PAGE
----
WordCamps represent the very pulse of the WordPress community, brought to life with the enthusiasm and contributions of hundreds, if not thousands, of WordPress enthusiasts. They are becoming more and more prevalent throughout the United States and around the globe. With so much excitement and growth, we wanted to take a look back at where WordCamps started and why they have become such a strong force in the WordPress community.

A Brief History

The first WordCamp was the creation of Automattic Founder and CEO, Matt Mullenweg. In 2006, he came up with the idea to create a “camp” that would bring people together that were passionate about WordPress. On July 9, 2006, Matt shared this idea on his blog, MA.TT, hoping to put together an event in under a month. Less than one month later, Matt’s dream became a reality when 300 WordPress enthusiasts from all over the world came together, shared ideas and participated in talks about the present and future of the platform. Matt delivered his first “State of the Word” address and the WordCamp phenomenon began.

How WordCamps Work

WordCamps are locally organized and run by volunteers passionate about WordPress. The camps usually vary in length from one to two days with optional workshop or contributor days. WordCamps are designed to be all-inclusive and accessible to everyone. $40 or less typically covers admission and lunch for both days.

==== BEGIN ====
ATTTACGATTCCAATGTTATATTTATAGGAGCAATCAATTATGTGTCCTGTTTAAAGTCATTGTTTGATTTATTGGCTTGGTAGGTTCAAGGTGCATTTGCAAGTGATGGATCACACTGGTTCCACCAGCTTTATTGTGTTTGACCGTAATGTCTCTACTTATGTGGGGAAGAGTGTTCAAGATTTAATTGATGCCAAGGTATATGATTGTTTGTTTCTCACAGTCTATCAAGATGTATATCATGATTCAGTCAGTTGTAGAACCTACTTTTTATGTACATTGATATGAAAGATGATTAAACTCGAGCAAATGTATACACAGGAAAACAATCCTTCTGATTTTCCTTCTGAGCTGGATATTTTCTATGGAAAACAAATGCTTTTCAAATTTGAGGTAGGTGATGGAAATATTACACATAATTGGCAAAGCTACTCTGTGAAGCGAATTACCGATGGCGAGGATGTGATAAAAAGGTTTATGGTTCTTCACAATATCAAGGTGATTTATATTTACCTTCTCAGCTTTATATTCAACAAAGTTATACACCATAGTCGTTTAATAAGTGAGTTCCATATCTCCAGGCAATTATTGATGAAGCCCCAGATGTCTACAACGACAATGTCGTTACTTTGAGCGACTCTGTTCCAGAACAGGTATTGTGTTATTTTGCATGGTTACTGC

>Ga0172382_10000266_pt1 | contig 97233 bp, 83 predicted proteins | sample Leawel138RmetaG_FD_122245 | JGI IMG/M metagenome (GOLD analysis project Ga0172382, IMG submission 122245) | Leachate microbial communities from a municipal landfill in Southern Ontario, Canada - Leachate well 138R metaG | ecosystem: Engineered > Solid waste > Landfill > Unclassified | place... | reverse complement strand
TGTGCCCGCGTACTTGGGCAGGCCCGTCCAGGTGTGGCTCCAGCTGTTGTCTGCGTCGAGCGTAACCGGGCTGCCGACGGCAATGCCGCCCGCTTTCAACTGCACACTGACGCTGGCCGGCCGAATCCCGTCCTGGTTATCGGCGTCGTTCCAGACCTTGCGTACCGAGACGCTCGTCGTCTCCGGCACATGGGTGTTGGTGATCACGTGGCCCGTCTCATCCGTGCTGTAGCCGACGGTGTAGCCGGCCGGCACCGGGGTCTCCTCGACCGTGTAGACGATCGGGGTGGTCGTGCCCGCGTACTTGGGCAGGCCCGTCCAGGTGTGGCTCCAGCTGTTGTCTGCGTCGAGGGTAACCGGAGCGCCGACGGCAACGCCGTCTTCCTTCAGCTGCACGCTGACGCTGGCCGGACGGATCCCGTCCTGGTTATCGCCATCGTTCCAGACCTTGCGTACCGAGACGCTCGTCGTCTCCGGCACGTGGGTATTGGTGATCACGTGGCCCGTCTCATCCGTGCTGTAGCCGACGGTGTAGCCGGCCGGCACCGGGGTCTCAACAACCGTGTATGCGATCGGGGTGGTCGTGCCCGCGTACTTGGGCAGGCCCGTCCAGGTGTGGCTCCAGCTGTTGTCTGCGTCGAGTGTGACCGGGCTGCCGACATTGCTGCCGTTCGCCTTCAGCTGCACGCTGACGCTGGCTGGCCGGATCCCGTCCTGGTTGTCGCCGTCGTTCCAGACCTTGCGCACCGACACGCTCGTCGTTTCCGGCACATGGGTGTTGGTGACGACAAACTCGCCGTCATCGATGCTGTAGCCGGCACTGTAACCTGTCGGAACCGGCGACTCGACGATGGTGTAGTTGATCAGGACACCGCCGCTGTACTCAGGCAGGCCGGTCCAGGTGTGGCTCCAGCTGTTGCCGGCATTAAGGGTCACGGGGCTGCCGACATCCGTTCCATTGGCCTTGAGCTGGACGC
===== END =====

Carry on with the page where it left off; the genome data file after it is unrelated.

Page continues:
Why They Matter

WordCamps allow something that a web platform like WordPress alone does not—the opportunity to come face to face with the incredible community that powers over 75 million websites across the Internet. WordCamps bring together people at every level of expertise, from new users to experienced designers and developers, and gives them the opportunity to network and learn from one another.

WordCamps also distinguish themselves through their speaker tracks, consisting of multiple talks by experts in a variety of focuses, including plugin and theme development, basic uses, advanced techniques, security and more. Attendees have the opportunity to choose which sessions apply most to them and can participate in Q&A with each speaker.

Since the original WordCamp, there have been a total of 578 camps, held in 67 cities, in 48 different countries, with new camps organized and added every day! Check out WordCamp Central and find out when the next WordCamp is being held near you and make sure to add it to your calendar!

Already attending a WordCamp this year? Make sure to keep an eye out for the SiteLock team and stop by our sponsor table at these upcoming events or read about our own WordCamp experiences.